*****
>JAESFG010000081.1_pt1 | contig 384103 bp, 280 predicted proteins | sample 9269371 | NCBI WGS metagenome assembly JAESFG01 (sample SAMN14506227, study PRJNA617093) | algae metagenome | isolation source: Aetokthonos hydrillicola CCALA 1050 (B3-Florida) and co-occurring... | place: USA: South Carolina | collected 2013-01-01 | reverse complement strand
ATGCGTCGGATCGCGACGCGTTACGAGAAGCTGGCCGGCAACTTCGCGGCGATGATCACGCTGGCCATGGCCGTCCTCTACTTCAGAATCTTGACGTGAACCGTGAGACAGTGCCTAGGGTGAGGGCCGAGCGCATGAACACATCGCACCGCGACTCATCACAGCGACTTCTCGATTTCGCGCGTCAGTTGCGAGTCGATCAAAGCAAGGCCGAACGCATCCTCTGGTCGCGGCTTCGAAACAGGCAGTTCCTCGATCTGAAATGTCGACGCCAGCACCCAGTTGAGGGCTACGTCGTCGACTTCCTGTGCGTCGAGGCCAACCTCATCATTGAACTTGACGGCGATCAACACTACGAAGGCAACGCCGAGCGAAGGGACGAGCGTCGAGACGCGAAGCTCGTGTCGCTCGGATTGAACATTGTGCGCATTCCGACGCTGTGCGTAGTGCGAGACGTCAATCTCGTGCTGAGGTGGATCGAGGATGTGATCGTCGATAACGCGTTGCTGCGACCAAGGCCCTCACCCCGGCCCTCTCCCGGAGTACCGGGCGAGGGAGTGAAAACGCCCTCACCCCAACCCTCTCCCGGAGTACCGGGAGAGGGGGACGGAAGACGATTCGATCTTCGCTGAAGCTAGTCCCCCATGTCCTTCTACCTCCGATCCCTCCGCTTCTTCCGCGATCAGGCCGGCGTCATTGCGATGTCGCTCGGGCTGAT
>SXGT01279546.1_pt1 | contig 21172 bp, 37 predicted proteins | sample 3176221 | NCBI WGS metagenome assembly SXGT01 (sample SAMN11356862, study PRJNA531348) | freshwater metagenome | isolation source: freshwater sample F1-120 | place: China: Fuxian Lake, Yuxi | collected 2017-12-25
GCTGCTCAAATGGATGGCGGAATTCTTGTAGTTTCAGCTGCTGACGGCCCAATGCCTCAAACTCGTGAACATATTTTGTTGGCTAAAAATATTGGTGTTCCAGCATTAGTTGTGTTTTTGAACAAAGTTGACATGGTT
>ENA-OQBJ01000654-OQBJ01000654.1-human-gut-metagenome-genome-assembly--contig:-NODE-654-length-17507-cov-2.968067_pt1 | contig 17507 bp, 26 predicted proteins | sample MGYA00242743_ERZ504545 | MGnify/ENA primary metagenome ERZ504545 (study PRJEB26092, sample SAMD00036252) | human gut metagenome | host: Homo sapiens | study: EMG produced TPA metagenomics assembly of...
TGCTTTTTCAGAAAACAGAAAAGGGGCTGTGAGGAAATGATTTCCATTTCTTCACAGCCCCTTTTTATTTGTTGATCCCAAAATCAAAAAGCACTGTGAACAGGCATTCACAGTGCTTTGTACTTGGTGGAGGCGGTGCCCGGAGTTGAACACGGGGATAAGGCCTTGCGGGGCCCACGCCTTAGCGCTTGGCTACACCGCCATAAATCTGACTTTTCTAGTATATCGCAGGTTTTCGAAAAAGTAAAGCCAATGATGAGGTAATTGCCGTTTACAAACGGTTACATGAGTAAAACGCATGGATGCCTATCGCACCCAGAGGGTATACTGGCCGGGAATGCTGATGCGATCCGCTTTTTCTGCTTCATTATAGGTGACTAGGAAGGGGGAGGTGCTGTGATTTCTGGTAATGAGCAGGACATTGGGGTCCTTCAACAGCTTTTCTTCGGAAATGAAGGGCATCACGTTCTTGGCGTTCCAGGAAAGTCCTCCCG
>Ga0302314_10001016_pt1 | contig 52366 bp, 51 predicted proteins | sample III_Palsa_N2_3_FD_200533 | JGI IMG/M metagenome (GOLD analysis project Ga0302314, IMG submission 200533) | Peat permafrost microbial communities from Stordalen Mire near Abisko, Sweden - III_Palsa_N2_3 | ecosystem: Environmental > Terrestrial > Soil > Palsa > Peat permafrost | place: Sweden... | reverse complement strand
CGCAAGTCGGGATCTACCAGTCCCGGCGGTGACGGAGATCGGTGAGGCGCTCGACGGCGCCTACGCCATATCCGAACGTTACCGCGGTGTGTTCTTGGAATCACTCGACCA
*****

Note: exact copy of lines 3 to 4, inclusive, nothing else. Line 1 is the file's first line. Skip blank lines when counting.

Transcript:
>SXGT01279546.1_pt1 | contig 21172 bp, 37 predicted proteins | sample 3176221 | NCBI WGS metagenome assembly SXGT01 (sample SAMN11356862, study PRJNA531348) | freshwater metagenome | isolation source: freshwater sample F1-120 | place: China: Fuxian Lake, Yuxi | collected 2017-12-25
GCTGCTCAAATGGATGGCGGAATTCTTGTAGTTTCAGCTGCTGACGGCCCAATGCCTCAAACTCGTGAACATATTTTGTTGGCTAAAAATATTGGTGTTCCAGCATTAGTTGTGTTTTTGAACAAAGTTGACATGGTT